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Amusements in Mathematics

178.—THE CARDBOARD BOX.
This puzzle is not difficult, but it will be found entertaining to discover the simple rule
for its solution. I have a rectangular cardboard box. The top has an area of 120 square
inches, the side 96 square inches, and the end 80 square inches. What are the exact
dimensions of the box?
179.—STEALING THE BELL-ROPES.
Two men broke into a church tower one night to steal the bell-ropes. The two ropes
passed through holes in the wooden ceiling high above them, and they lost no time in
climbing to the top. Then one man drew his knife and cut the rope above his head, in
consequence of which he fell to the floor and was badly injured. His fellow-thief called
out that it served him right for being such a fool. He said that he should have done as he
was doing, upon which he cut the rope below the place at which he held on. Then, to his
dismay, he found that he was in no better plight, for, after hanging on as long as his
strength lasted, he was compelled to let go and fall beside his comrade. Here they were
both found the next morning with their limbs broken. How far did they fall? One of the
ropes when they found it was just touching the floor, and when you pulled the end to the
wall, keeping the rope taut, it touched a point just three inches above the floor, and the
wall was four feet from the rope when it hung at rest. How long was the rope from floor
to ceiling?
180.—THE FOUR SONS.
Readers will recognize the diagram as a familiar friend of their youth. A man possessed a
square-shaped estate. He bequeathed to his widow the quarter of it that is shaded off. The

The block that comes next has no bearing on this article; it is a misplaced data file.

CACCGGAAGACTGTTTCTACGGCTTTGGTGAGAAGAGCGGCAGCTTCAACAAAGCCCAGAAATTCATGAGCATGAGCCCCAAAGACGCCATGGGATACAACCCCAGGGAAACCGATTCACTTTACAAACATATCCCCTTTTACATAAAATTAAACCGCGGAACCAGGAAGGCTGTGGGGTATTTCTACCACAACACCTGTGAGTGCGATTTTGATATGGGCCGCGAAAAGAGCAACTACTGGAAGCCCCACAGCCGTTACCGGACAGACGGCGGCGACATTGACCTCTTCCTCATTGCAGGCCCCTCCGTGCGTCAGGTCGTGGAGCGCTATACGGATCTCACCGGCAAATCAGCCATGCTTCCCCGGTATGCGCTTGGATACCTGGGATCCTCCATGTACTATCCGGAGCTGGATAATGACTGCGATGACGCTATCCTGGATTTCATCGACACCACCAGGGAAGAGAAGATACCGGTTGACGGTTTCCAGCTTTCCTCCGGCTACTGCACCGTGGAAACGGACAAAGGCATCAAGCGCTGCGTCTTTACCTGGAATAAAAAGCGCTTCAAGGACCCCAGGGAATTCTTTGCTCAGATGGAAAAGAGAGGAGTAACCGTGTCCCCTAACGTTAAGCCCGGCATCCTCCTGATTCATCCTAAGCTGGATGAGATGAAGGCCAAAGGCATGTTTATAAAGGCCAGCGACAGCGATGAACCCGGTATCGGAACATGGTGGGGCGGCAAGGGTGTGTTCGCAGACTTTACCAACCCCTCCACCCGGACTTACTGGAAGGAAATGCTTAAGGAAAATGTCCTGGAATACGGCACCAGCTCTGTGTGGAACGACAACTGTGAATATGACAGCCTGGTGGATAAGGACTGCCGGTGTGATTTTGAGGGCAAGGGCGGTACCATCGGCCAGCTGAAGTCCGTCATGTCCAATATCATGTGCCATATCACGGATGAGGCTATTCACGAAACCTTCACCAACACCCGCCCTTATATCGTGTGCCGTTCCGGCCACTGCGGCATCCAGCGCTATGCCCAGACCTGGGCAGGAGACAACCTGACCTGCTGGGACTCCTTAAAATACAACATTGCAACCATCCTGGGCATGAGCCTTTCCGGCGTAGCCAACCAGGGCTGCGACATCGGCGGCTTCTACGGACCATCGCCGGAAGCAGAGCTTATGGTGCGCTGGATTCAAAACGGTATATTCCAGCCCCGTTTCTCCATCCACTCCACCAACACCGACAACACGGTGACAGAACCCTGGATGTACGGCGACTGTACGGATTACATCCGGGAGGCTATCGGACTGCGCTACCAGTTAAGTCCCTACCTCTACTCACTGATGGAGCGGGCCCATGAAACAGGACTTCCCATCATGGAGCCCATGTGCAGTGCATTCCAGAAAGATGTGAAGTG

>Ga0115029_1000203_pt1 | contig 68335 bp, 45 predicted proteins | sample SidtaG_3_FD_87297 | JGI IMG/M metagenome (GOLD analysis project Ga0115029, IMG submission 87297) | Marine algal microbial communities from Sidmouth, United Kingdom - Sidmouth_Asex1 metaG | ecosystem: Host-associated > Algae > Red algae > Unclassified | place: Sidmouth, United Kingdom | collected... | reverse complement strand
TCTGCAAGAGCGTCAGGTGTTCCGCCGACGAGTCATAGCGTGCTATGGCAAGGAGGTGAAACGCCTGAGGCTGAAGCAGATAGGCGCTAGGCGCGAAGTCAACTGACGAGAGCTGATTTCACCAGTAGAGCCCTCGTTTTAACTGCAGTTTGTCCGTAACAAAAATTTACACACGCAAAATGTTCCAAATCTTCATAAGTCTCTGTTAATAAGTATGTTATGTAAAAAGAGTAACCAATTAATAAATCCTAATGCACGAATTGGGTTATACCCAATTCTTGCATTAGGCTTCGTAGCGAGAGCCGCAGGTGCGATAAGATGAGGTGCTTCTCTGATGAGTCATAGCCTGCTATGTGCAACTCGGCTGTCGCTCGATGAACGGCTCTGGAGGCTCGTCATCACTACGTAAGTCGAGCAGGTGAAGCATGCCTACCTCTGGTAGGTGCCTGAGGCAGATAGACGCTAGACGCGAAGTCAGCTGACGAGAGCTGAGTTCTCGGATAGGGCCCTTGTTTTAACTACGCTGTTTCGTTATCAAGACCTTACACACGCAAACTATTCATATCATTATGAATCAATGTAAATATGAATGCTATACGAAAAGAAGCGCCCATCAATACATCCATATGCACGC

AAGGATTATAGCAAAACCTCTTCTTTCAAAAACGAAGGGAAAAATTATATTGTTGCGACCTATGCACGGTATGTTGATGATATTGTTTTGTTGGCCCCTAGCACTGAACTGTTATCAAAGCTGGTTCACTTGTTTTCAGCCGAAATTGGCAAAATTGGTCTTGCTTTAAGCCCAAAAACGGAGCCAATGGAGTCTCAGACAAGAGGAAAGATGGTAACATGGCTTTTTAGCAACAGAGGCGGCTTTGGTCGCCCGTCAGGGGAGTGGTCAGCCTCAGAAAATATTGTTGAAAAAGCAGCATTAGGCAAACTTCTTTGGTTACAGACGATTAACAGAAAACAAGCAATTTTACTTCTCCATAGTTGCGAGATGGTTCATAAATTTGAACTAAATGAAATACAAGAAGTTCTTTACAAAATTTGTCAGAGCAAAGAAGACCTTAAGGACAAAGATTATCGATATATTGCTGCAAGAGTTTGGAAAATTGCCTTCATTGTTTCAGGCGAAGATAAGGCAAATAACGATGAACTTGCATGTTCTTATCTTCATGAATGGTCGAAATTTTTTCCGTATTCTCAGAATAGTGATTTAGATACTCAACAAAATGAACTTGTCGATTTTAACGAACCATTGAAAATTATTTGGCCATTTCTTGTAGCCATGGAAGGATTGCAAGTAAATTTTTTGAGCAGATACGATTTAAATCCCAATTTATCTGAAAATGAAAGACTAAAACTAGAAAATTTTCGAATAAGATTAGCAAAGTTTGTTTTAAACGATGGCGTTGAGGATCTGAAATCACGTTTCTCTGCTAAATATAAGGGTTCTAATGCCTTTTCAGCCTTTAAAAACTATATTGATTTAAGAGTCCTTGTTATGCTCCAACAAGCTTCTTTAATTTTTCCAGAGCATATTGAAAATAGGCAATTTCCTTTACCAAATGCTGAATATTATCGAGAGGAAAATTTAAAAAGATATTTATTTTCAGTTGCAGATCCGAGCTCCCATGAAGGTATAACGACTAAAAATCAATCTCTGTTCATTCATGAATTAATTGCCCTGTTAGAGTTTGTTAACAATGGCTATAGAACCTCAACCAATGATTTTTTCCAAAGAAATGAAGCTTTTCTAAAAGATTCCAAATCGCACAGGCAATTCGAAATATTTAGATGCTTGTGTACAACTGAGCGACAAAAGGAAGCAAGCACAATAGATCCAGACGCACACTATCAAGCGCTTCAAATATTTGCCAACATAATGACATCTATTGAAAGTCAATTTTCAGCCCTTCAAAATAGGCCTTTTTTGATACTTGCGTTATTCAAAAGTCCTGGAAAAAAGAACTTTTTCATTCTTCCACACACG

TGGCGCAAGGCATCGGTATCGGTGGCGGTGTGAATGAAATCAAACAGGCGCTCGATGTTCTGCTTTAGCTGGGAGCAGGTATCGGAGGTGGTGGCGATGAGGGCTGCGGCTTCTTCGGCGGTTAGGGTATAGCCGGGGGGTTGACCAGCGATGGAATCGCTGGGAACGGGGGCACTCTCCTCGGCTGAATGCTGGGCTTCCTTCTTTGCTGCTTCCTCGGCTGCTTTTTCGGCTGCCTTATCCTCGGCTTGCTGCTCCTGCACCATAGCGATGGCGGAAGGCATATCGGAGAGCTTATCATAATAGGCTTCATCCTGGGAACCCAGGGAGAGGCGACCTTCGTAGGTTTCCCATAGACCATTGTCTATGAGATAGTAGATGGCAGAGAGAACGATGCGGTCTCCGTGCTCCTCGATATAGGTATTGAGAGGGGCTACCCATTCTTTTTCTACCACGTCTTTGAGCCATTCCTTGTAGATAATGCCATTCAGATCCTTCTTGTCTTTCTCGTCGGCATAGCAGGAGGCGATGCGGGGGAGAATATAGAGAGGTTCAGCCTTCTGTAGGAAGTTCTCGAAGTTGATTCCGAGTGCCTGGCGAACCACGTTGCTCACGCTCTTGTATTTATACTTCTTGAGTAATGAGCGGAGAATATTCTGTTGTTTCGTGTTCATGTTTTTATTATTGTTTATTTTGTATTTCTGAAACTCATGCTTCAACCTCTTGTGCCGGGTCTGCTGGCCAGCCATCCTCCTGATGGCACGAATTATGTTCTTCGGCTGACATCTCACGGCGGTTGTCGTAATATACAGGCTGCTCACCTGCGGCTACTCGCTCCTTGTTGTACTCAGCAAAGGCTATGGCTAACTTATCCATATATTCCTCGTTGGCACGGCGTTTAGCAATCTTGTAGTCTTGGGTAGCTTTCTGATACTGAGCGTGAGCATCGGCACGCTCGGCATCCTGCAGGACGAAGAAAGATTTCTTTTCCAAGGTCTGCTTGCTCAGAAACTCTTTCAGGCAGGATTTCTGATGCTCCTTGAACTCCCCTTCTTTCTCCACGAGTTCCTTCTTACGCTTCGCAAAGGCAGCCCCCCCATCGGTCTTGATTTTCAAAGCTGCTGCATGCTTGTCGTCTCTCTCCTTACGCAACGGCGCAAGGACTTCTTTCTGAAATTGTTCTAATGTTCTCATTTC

remainder was to be divided equitably amongst his four sons, so that each should receive
land of exactly the same area and exactly similar in shape. We are shown how this was
done. But the remainder of the story is not so generally known. In the centre of the estate
was a well, indicated by the dark spot, and Benjamin, Charles, and David complained that
the division was not "equitable," since Alfred had access to this well, while they could
not reach it without trespassing on somebody else's land. The puzzle is to show how the
estate is to be apportioned so that each son shall have land of the same shape and area,
and each have access to the well without going off his own land.
181.—THE THREE RAILWAY STATIONS.
As I sat in a railway carriage I noticed at the other end of the compartment a worthy
squire, whom I knew by sight, engaged in conversation with another passenger, who was
evidently a friend of his.
"How far have you to drive to your place from the railway station?" asked the stranger.
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